Central New York, Consumer, Public Safety, Transportation

Before You Use A Limo Service, Make Sure You Know These Tips

(c) 2018 Giulia Milana

Video transcript: Milana_LimoSafety_10Oct18

By Giulia Milana SYRACUSE, N.Y. (NCC News) – People all over the country are still in shock following Sunday’s tragic limousine accident in Schoharie, killing 20 people and making it the deadliest transportation accident in nearly a decade.

State Police said that the limousine involved in the crash, a 2001 Ford Excursion, failed safety inspections last month and shouldn’t have even been on the road. The New York State Department of Transportation requires an inspection every six months and is a very rigorous process.

“Every single safety component is checked out- lights, exhaust pipes, engines, drive shafts, interior safety features like seatbelts and emergency exits, steering components,” said Michael Donohue, the general manager at American Limousine. “Every facet of that vehicle is checked over by a member of the DOT, which is an inspector that has vast experience with these types of situations. And after that, it’s up to the owner of the vehicle or the operator to fix any deficiencies that are found during that process.”

Donohue believes that the tragedy could’ve been prevented, and he feels strongly about getting proper information out to the public, now more than ever, on what they should do as aware consumers.

“I can’t express how important it is to go and look at the vehicle that you are actually renting,” Donohue said.  “I encourage everyone to look at the vehicle and not just reserve it.”

Donohue said that there are three important things to do when inspecting a limousine you are interested in reserving:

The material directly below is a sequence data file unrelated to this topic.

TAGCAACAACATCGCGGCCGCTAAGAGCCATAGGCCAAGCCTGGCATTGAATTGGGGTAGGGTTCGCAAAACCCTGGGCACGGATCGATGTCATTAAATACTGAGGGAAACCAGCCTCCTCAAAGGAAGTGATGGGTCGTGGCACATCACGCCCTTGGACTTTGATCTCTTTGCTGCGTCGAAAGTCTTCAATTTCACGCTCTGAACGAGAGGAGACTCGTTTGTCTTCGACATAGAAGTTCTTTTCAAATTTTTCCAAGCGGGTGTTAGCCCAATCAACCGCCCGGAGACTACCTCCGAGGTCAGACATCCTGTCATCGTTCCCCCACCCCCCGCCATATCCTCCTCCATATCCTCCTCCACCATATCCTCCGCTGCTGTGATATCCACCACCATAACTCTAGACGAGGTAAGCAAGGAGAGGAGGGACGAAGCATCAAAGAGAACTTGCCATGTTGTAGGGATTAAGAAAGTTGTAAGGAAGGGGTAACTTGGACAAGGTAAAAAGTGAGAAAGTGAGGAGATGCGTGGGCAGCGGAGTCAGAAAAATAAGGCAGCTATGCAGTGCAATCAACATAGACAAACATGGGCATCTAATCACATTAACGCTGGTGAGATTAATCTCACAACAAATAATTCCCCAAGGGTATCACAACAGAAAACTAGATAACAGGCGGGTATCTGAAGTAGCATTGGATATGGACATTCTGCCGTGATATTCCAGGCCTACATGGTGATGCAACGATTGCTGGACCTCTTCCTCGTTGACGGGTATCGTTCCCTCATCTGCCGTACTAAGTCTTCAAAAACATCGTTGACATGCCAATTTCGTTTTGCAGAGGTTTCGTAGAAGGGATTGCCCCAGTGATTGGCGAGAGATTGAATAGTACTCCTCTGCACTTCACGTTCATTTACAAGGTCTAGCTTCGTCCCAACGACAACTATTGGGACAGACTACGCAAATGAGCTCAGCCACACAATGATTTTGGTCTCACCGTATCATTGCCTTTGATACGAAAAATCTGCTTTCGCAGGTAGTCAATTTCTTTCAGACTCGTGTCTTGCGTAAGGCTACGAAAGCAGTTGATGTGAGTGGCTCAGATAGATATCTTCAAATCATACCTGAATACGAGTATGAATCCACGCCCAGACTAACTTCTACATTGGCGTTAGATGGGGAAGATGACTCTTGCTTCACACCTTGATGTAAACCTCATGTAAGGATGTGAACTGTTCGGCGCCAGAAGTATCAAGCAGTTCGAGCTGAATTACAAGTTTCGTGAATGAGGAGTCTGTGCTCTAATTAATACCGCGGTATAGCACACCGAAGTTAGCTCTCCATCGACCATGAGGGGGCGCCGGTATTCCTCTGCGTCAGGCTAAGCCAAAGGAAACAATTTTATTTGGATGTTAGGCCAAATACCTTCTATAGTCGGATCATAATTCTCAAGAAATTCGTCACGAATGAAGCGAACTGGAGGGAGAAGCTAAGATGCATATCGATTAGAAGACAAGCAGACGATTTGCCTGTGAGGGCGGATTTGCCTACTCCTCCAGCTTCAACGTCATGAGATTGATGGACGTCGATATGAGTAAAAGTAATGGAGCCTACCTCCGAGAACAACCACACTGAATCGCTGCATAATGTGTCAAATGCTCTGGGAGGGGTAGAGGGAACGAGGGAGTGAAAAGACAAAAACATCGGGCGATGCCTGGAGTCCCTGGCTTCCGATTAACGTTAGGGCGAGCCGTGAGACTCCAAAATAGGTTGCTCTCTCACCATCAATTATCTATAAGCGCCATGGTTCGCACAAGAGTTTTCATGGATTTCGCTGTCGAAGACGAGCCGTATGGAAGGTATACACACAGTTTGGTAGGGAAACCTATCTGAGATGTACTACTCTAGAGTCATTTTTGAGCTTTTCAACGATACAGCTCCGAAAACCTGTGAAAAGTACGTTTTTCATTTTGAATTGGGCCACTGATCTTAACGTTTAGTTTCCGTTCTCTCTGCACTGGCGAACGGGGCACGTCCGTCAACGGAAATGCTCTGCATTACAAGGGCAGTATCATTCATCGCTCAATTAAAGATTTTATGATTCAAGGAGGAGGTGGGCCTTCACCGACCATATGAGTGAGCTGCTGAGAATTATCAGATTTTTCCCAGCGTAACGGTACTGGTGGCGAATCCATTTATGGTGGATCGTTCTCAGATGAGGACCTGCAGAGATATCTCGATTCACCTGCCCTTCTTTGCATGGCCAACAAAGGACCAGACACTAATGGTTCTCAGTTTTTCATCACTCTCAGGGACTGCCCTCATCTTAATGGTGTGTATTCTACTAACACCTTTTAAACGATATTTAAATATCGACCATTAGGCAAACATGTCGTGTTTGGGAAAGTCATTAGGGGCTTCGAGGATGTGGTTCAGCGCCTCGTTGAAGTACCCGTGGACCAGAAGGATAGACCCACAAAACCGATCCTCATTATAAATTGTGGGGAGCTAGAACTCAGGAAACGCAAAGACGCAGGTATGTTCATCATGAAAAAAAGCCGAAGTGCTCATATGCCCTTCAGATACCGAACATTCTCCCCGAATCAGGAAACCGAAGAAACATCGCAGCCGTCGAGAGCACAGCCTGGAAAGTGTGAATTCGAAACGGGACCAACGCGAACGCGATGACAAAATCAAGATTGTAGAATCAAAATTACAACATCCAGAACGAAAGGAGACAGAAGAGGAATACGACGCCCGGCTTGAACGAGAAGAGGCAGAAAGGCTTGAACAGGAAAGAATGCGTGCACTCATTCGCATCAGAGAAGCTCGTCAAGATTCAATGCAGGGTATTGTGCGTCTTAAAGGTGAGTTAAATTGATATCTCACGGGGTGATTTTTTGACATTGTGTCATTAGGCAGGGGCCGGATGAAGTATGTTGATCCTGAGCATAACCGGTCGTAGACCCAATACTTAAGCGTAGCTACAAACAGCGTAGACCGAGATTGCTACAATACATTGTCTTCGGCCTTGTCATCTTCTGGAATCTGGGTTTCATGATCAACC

• Look for a DOT Inspection Sticker. The sticker is bright green and should be on the vehicle’s windshield. Any car that can carry over ten passengers will have this sticker. If it doesn’t, it was not inspected or had failed its inspection.
  • Look at the vehicle capacity number. Every vehicle under the Department of Transportation is required to have that number printed on the car.  Because the vehicle is large does not mean it can actually fit a large number of people. Donohue said once you overload the vehicles, safety protocols go out the window.
  • Look at the license plate. The license plate should say either “bus” or “livery.” A vehicle with one of those plates means that the operator has the appropriate license to operate that vehicle and that there is proper insurance in place if something should happen. If you’ve hired a car that shows up with passenger plates, it is operating illegally.

If you are unable to look at the vehicle beforehand, Donohue recommends doing research on the Safety and Fitness Electronic Records (SAFER) System. You are able to look up any operator through their name or USDOT number and see their inspection records, going as far back as ten years. Donohue said that it’s important to look at the Out of Service Rate, which is the number of vehicles that were submitted for inspection and the amount that actually failed the inspection.

“If the number is higher than the national average, you need to ask yourself a question,” Donohue said. “Should I use this company? Or should I try to use someone with a better record?”

Prestige Limousine owned the vehicle that was involved in the accident in Schoharie. If you look at their company on the SAFER System, their Out of Service rate was 80%, nearly four times the national average. The National Transportation Safety Board is still investigating what exactly caused the crash.

“If they had they done their due diligence, this accident would’ve never, ever happened,” Donohue said. “That’s the hardest part that I have in putting my arms around right now because it was such a preventable incident. I’m hoping that people will look at this, educate themselves in the future, and not make the same mistake.”

If you see this yellow sticker on the vehicle's windshield next to the DOT Inspection Sticker, it means that the operator voluntarily requested an inspection before it was due.